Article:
As a non-Black POC in America, I am indebted to the Black community

Jasjit Singh holds a law degree from Thomas Jefferson School of Law and is the Program Officer at ChangeLawyers.

As a Sikh, first-generation immigrant from Punjab, and a non-black person of color, I recognize and acknowledge that navigating this country, as hard as it has been, was possible due to the path forged by countless black lives that were enslaved, brutalized, torn from their mothers, their motherland, and forced to build a nation under instruction from white settlers that terrorized the indigenous brown lives and rightful owners of this land.

The fact is: the Black community fought to ensure Civil Rights for us all, and it is our duty to fight so to ensure their voices are heard, amplified, uplifted, and manifested into a reality where Black Lives Matter.

Sikhs have been in the United States since the early 1900s, leaving behind the colonial British rule of their homeland of Punjab. But, the larger South Asian migration only began after the passage of the Civil Rights Act. Sikhs who fled genocide at the hands of the Indian Government after June 1984, found refuge in already thriving South Asian communities that had prospered thanks to the efforts of the Black community through the passage of the Civil Rights Act.

George Floyd was murdered by an institution, a system, a death machine that was originally created as a slave patrol to terrorize, control, and capture blacks who were fleeing to save their lives. When slavery became outlawed, the police’s purpose evolved into protecting white business, enforcing segregation, and ensuring voter suppression.

This government’s response to police brutality has been more police brutality. But, the people in the streets refuse to be quiet. They are unsatisfied by kneeling cops- a triggering reminder of the knee that remained on George Floyd’s neck for 8 minutes and 46 seconds. Kneeling cops who themselves have been accused of police brutality and murder, but often go unscathed with or without video evidence. How can immigrants such as myself remain quiet, when it’s police brutality- murder, rape, and genocide, that my community fled. We know far too well that “our own” were the ones murdering us in our homeland.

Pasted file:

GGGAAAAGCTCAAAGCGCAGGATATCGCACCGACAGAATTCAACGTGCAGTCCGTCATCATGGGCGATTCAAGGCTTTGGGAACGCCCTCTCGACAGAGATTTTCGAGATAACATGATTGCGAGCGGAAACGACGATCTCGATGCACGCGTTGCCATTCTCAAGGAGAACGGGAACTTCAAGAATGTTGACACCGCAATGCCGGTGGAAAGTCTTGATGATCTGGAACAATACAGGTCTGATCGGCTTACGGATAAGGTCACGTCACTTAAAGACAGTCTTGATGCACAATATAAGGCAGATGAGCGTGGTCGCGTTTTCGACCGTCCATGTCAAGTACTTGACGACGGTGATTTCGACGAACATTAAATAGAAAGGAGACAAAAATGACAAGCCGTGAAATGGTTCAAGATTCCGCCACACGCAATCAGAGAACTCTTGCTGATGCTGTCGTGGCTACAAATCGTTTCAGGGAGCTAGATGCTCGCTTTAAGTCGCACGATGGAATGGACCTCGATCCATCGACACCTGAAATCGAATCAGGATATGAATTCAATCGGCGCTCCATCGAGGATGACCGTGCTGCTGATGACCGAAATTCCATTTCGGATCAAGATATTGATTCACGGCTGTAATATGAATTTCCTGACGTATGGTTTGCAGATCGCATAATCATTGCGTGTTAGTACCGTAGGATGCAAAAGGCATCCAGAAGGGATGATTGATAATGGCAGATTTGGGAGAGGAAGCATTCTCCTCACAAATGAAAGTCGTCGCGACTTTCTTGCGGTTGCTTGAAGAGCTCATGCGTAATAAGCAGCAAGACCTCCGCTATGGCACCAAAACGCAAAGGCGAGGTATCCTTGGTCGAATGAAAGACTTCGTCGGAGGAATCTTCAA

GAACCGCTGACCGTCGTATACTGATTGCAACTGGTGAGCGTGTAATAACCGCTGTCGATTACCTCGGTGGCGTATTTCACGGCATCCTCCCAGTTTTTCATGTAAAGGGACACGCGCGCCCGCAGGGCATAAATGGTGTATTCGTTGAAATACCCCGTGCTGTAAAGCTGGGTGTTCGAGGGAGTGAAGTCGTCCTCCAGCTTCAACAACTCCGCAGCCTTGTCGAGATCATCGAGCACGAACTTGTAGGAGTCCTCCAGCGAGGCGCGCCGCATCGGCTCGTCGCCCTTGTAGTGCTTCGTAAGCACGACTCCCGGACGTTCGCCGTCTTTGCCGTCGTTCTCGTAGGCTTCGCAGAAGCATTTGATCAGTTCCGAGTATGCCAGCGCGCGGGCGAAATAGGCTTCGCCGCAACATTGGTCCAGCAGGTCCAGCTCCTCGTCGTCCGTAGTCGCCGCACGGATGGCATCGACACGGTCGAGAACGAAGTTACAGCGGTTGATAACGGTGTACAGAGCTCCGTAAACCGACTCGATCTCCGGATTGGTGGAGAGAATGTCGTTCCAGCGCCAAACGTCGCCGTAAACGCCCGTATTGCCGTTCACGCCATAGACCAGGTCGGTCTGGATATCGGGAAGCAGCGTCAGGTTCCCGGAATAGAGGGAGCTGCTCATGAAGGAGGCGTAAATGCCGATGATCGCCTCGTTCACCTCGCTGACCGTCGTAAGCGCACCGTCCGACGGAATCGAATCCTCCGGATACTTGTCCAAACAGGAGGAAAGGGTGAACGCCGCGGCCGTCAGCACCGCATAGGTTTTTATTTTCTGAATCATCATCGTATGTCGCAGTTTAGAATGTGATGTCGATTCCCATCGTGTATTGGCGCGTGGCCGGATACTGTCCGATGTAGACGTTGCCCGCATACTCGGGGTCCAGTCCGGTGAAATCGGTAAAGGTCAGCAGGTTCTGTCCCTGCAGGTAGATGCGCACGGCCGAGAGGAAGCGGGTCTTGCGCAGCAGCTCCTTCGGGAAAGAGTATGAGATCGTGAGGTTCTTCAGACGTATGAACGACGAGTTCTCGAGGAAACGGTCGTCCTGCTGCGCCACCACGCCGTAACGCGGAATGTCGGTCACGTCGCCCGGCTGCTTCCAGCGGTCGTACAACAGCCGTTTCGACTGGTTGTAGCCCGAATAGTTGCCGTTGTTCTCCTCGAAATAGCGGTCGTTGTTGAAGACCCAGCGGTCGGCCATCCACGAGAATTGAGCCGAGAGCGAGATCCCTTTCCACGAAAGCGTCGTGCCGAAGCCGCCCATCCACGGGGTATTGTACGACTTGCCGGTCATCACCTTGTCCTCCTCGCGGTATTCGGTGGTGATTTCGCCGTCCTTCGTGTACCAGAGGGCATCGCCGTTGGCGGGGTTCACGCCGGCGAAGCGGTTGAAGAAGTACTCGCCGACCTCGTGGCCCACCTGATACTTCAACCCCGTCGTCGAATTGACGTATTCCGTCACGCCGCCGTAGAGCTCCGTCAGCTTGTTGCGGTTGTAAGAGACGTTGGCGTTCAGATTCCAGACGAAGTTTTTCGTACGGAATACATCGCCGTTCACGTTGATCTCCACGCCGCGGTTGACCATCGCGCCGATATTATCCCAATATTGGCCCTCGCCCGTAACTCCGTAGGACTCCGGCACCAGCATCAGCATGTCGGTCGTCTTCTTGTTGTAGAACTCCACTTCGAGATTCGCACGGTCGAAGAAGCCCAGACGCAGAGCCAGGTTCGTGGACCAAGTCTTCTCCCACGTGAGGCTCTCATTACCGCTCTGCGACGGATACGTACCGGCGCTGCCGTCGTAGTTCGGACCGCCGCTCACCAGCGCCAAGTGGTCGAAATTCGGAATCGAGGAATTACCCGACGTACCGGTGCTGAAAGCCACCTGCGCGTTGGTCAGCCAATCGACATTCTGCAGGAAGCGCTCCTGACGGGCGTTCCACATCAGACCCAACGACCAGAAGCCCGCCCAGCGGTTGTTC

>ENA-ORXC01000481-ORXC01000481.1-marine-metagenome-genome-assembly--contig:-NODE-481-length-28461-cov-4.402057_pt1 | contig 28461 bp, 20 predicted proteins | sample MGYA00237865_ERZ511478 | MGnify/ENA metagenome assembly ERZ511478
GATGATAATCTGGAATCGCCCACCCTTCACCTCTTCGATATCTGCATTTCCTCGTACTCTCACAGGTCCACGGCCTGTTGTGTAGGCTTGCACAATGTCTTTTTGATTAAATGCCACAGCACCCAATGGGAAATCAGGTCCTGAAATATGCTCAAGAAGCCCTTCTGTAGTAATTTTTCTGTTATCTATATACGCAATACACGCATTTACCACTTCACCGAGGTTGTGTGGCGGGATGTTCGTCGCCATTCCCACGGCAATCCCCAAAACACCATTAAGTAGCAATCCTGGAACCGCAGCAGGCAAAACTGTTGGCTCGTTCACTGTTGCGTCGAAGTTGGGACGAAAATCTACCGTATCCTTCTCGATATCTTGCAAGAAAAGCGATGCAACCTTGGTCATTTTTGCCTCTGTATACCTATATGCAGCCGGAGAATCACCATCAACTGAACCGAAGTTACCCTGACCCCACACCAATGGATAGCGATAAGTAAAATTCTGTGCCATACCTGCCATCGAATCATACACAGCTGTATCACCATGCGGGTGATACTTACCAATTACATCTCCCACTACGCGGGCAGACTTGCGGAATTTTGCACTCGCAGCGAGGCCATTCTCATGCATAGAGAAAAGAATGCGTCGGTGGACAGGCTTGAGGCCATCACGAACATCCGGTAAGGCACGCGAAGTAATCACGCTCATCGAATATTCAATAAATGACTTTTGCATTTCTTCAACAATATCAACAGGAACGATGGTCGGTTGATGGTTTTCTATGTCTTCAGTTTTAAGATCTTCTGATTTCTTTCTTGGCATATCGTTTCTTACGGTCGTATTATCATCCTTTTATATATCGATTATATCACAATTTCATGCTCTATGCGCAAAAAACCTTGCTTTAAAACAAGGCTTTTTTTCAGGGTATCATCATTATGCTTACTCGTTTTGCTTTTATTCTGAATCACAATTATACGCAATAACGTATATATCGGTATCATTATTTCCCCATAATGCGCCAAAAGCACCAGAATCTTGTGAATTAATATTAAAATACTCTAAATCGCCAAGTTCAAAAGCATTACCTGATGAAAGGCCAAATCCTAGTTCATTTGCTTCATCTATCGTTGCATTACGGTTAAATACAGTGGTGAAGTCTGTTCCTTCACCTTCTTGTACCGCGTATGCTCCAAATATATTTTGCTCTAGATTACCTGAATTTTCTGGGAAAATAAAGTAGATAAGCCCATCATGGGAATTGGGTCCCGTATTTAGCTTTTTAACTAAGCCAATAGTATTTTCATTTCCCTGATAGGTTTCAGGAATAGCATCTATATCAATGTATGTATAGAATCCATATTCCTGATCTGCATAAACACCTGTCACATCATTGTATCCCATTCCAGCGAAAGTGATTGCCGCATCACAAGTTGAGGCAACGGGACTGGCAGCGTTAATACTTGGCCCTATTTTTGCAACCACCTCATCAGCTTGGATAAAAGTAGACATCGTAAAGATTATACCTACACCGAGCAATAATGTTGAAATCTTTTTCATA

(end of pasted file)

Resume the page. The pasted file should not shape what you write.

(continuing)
Now is not the time to stop marching. Now is not the time to give up. The system relies on time to wear us down. I too am a victim of this strategy. I lived a few blocks away from where Eric Garner was murdered by the NYPD. Upon hearing of George Floyd, I became curious to learn more about what ended up transpiring with Eric Garner’s legal case, only to learn that the cop who murdered him was arrested, charged, but ultimately never convicted. This time, I won’t let time wear me down. Justice will be realized for George Floyd, Ahmaud Arbery, and Breonna Taylor and all of the other victims forever embedded into our hearts.

What we are witnessing is the collective energy of the people in America demanding a new system- an inclusive system, with layers of healing and justice, one created by the people and for the people- a system representative of all the people who call this land home, a system devoid of the racist history of police. In a time where our healthcare workers lack masks, our families lack roofs, our most vulnerable lack services, and our schools are falling apart- our government found funding for the military and police. The people see this, and they are demanding that we instead invest in community.